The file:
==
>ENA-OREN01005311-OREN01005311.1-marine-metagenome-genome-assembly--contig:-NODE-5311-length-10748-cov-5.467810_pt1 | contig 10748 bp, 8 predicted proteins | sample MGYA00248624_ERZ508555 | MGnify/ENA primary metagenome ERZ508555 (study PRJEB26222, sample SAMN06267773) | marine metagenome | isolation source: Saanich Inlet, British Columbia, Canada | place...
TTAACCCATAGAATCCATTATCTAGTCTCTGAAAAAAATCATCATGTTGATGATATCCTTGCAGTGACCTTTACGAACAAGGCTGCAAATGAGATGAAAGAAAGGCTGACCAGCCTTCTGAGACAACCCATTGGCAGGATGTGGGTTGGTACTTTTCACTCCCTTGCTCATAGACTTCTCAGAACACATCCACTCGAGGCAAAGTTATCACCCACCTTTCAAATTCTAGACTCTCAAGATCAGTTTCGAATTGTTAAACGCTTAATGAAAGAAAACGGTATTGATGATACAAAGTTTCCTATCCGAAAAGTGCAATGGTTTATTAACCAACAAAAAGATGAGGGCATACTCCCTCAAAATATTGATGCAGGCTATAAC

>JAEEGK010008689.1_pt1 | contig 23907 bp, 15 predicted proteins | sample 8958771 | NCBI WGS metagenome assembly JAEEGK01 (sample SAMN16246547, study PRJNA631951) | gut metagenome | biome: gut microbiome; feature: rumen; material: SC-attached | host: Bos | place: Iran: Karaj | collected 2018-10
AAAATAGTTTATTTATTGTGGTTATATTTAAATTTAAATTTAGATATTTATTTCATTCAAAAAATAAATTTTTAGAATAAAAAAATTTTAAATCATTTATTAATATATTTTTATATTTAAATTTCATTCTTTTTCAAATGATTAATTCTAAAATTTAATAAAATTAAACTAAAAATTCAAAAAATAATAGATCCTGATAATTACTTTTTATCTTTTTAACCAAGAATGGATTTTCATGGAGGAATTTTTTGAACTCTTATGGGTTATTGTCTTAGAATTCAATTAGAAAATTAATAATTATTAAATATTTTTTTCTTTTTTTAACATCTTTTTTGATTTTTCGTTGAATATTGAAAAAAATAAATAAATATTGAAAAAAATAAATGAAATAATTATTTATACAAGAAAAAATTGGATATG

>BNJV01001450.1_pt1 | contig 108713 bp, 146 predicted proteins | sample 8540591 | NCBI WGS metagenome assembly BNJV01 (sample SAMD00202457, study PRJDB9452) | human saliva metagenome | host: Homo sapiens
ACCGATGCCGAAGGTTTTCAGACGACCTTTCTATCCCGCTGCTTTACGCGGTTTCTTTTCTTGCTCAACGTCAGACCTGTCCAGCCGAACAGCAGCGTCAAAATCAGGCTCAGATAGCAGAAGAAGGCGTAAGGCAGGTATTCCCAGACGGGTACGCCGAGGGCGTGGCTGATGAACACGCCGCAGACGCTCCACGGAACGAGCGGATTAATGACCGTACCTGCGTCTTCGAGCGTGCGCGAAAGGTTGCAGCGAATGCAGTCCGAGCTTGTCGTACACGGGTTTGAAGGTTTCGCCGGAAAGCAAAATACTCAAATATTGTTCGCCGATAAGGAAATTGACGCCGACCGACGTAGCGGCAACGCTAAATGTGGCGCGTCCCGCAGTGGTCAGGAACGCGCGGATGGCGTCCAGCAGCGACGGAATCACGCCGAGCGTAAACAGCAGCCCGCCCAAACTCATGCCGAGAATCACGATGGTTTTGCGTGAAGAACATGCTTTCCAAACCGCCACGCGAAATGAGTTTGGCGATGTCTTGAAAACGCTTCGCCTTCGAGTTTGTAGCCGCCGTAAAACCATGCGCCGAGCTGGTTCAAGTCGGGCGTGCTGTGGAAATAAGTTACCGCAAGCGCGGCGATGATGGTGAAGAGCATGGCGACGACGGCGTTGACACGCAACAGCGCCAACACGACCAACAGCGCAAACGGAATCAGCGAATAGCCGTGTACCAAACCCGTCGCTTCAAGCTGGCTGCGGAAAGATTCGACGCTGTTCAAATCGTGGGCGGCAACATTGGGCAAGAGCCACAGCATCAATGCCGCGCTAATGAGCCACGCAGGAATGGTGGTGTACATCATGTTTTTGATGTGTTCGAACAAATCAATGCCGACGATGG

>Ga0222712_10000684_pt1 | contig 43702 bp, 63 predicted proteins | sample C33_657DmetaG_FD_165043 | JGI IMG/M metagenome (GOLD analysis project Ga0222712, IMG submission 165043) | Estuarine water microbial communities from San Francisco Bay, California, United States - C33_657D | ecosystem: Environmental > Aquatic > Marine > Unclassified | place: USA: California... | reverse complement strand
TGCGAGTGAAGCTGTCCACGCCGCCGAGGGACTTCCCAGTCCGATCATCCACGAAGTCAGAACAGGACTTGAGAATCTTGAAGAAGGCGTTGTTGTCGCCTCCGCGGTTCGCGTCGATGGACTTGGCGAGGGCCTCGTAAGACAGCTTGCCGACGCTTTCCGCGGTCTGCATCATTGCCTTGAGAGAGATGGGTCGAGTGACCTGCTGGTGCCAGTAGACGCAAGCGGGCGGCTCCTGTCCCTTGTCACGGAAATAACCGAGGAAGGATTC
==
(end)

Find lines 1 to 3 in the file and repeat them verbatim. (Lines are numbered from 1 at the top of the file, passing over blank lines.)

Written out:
>ENA-OREN01005311-OREN01005311.1-marine-metagenome-genome-assembly--contig:-NODE-5311-length-10748-cov-5.467810_pt1 | contig 10748 bp, 8 predicted proteins | sample MGYA00248624_ERZ508555 | MGnify/ENA primary metagenome ERZ508555 (study PRJEB26222, sample SAMN06267773) | marine metagenome | isolation source: Saanich Inlet, British Columbia, Canada | place...
TTAACCCATAGAATCCATTATCTAGTCTCTGAAAAAAATCATCATGTTGATGATATCCTTGCAGTGACCTTTACGAACAAGGCTGCAAATGAGATGAAAGAAAGGCTGACCAGCCTTCTGAGACAACCCATTGGCAGGATGTGGGTTGGTACTTTTCACTCCCTTGCTCATAGACTTCTCAGAACACATCCACTCGAGGCAAAGTTATCACCCACCTTTCAAATTCTAGACTCTCAAGATCAGTTTCGAATTGTTAAACGCTTAATGAAAGAAAACGGTATTGATGATACAAAGTTTCCTATCCGAAAAGTGCAATGGTTTATTAACCAACAAAAAGATGAGGGCATACTCCCTCAAAATATTGATGCAGGCTATAAC

>JAEEGK010008689.1_pt1 | contig 23907 bp, 15 predicted proteins | sample 8958771 | NCBI WGS metagenome assembly JAEEGK01 (sample SAMN16246547, study PRJNA631951) | gut metagenome | biome: gut microbiome; feature: rumen; material: SC-attached | host: Bos | place: Iran: Karaj | collected 2018-10